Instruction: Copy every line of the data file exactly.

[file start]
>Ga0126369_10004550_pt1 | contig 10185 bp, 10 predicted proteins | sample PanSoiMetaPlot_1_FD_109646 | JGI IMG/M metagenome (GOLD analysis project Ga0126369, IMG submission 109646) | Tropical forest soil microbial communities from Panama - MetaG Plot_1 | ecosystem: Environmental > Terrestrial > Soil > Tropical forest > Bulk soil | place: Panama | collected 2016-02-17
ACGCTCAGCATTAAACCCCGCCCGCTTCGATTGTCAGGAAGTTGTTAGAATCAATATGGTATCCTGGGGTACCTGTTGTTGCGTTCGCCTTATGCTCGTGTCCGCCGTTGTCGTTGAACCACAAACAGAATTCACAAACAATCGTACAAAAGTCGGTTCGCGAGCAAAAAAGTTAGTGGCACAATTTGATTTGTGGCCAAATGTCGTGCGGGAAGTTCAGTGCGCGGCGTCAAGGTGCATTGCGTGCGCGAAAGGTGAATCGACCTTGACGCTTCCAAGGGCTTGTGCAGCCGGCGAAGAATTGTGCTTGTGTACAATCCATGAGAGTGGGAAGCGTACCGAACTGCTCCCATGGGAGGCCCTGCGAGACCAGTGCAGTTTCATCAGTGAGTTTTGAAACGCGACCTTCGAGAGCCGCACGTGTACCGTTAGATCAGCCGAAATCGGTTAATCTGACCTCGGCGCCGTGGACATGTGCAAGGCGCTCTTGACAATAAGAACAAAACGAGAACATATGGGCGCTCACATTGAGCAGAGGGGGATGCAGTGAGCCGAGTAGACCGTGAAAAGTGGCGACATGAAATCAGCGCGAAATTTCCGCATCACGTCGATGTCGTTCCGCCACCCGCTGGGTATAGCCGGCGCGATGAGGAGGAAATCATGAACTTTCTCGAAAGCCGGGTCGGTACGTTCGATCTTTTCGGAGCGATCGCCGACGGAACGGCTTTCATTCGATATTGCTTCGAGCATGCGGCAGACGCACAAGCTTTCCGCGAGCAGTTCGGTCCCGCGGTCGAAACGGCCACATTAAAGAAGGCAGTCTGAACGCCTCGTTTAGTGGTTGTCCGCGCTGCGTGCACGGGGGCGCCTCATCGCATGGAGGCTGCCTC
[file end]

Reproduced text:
>Ga0126369_10004550_pt1 | contig 10185 bp, 10 predicted proteins | sample PanSoiMetaPlot_1_FD_109646 | JGI IMG/M metagenome (GOLD analysis project Ga0126369, IMG submission 109646) | Tropical forest soil microbial communities from Panama - MetaG Plot_1 | ecosystem: Environmental > Terrestrial > Soil > Tropical forest > Bulk soil | place: Panama | collected 2016-02-17
ACGCTCAGCATTAAACCCCGCCCGCTTCGATTGTCAGGAAGTTGTTAGAATCAATATGGTATCCTGGGGTACCTGTTGTTGCGTTCGCCTTATGCTCGTGTCCGCCGTTGTCGTTGAACCACAAACAGAATTCACAAACAATCGTACAAAAGTCGGTTCGCGAGCAAAAAAGTTAGTGGCACAATTTGATTTGTGGCCAAATGTCGTGCGGGAAGTTCAGTGCGCGGCGTCAAGGTGCATTGCGTGCGCGAAAGGTGAATCGACCTTGACGCTTCCAAGGGCTTGTGCAGCCGGCGAAGAATTGTGCTTGTGTACAATCCATGAGAGTGGGAAGCGTACCGAACTGCTCCCATGGGAGGCCCTGCGAGACCAGTGCAGTTTCATCAGTGAGTTTTGAAACGCGACCTTCGAGAGCCGCACGTGTACCGTTAGATCAGCCGAAATCGGTTAATCTGACCTCGGCGCCGTGGACATGTGCAAGGCGCTCTTGACAATAAGAACAAAACGAGAACATATGGGCGCTCACATTGAGCAGAGGGGGATGCAGTGAGCCGAGTAGACCGTGAAAAGTGGCGACATGAAATCAGCGCGAAATTTCCGCATCACGTCGATGTCGTTCCGCCACCCGCTGGGTATAGCCGGCGCGATGAGGAGGAAATCATGAACTTTCTCGAAAGCCGGGTCGGTACGTTCGATCTTTTCGGAGCGATCGCCGACGGAACGGCTTTCATTCGATATTGCTTCGAGCATGCGGCAGACGCACAAGCTTTCCGCGAGCAGTTCGGTCCCGCGGTCGAAACGGCCACATTAAAGAAGGCAGTCTGAACGCCTCGTTTAGTGGTTGTCCGCGCTGCGTGCACGGGGGCGCCTCATCGCATGGAGGCTGCCTC